CNN reports that scientists have discovered a new strain of HIV after three cases of the subtype were detected independently in the Democratic Republic of Congo. This new strain — the first one to be discovered in almost two decades — was discovered by researchers from Abbott Laboratories and the University of Missouri, Kansas City.
In the report published in the Journal of Acquired Immune Deficiency Syndromes, the researchers explained that the new strain is related to the Group M version of HIV-1, which is responsible for a majority of the world’s HIV cases. There are also N, O, and P strains under HIV-1. HIV-2 is another type of the virus, but it is very rare.
This new strain will now be known as subtype L of Group M, and scientists want to reassure everyone that there is nothing to worry about.
“There’s no reason to panic or even to worry about it a little bit,” said National Institute of Allergy and Infectious Diseases director, Dr. Anthony Fauci. “Not a lot of people are infected with this. This is an outlier.”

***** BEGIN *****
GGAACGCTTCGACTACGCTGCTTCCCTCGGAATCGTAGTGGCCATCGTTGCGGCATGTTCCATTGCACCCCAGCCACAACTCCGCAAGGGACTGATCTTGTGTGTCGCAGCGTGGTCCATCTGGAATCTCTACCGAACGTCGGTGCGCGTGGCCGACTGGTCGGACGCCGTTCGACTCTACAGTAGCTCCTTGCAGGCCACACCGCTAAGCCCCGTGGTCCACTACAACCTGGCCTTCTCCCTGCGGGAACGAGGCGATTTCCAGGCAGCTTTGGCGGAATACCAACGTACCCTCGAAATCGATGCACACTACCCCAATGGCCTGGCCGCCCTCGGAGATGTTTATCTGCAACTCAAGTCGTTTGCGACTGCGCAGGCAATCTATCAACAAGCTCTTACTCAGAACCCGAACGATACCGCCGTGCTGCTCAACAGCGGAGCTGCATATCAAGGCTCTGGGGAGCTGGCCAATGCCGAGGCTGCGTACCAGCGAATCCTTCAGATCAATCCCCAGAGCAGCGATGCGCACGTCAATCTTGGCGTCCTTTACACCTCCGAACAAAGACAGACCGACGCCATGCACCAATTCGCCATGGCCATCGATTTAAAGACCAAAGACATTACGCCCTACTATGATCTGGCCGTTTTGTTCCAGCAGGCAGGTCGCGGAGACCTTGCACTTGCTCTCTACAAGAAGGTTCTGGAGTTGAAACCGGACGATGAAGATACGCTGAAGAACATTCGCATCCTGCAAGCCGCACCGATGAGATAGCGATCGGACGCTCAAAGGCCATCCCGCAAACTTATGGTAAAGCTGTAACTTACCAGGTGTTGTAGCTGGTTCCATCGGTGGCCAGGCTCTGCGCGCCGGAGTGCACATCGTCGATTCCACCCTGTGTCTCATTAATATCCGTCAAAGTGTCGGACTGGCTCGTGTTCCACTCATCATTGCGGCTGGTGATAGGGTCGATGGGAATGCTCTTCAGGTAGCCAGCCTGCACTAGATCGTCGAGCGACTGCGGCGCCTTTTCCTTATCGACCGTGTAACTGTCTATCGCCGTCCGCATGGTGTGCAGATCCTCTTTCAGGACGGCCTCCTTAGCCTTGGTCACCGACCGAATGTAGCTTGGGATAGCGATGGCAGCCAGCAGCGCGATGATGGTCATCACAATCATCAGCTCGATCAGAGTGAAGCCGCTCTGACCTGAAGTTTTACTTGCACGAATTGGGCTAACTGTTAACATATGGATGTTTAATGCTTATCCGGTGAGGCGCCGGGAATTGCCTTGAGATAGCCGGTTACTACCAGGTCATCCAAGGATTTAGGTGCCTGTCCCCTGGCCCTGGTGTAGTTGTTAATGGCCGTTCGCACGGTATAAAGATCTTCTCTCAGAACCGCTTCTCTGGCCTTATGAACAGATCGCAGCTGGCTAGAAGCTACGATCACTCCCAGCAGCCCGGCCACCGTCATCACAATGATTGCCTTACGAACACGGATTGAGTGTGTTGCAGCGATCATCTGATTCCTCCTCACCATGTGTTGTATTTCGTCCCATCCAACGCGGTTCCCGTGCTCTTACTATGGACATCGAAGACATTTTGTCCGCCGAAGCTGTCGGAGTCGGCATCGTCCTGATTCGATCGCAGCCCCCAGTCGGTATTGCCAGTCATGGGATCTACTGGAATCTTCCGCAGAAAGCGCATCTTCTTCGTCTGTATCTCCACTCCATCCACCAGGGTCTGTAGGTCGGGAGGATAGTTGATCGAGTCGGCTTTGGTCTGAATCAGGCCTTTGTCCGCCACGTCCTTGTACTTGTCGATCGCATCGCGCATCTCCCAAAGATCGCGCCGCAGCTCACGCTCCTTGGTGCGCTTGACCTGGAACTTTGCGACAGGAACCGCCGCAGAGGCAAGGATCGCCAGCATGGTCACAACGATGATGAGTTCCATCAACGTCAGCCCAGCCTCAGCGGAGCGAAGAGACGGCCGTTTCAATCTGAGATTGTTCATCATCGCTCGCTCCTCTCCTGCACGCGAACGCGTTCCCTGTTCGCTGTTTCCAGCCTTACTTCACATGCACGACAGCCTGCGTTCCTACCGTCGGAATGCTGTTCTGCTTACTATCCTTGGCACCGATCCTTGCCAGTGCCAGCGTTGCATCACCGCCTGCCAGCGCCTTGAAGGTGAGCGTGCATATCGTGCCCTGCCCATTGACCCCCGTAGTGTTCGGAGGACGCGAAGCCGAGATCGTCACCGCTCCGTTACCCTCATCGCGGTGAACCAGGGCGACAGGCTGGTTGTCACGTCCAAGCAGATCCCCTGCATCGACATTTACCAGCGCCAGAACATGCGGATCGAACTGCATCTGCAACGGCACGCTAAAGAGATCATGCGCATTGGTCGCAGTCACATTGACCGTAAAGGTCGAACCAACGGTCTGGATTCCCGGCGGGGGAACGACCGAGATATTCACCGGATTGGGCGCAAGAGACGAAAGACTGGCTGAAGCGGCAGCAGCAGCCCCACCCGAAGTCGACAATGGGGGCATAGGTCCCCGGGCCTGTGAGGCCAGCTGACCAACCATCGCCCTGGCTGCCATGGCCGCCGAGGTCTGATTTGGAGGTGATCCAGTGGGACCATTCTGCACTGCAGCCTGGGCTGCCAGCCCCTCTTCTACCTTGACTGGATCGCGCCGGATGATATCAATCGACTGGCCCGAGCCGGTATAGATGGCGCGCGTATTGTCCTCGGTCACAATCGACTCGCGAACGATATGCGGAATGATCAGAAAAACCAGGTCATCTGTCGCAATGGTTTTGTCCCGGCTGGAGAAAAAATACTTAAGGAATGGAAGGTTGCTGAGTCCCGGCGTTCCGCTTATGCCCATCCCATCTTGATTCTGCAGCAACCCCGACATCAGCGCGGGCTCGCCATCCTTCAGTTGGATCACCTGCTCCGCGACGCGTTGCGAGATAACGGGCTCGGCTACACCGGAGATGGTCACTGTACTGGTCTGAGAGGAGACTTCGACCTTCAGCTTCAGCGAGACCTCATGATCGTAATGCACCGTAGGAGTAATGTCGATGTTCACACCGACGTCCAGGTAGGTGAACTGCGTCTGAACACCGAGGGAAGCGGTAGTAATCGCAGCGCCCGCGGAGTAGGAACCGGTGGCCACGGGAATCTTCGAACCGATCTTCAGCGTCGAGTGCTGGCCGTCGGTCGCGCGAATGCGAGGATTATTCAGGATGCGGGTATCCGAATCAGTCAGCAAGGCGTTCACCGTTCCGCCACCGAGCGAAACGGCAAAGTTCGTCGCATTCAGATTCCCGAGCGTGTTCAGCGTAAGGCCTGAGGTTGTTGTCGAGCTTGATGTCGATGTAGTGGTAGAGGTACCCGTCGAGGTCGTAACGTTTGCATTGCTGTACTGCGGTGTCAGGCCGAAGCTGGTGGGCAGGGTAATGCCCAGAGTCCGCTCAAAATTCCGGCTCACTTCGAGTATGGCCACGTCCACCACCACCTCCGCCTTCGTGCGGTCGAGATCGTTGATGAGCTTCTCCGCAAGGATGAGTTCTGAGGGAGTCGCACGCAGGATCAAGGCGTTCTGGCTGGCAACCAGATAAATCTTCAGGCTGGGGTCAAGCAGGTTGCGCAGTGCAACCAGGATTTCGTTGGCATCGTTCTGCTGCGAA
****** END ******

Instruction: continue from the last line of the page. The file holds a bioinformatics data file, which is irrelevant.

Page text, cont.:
Fauci says current treatments for HIV work well against this strain. Identifying this strain only makes it easier for scientists to see how HIV evolves.
Finding out the new strain was a process that took 19 years. Since a new subtype can only be declared after three cases are detected independently, scientists had to wait for years before announcing anything. The first case was found in 1983, the second in 1990, and the third in 2001. However, that third sample was so small that new techniques had to be developed to study and map it.
The report’s co-author, Mary Rodgers, said that the whole process was “a real challenge for diagnostic tests.” Rodgers, who is a principal scientist at Abbott, also compared the process of studying the third sample to “searching for a needle in a haystack” with the needle being pulled out “with a magnet.”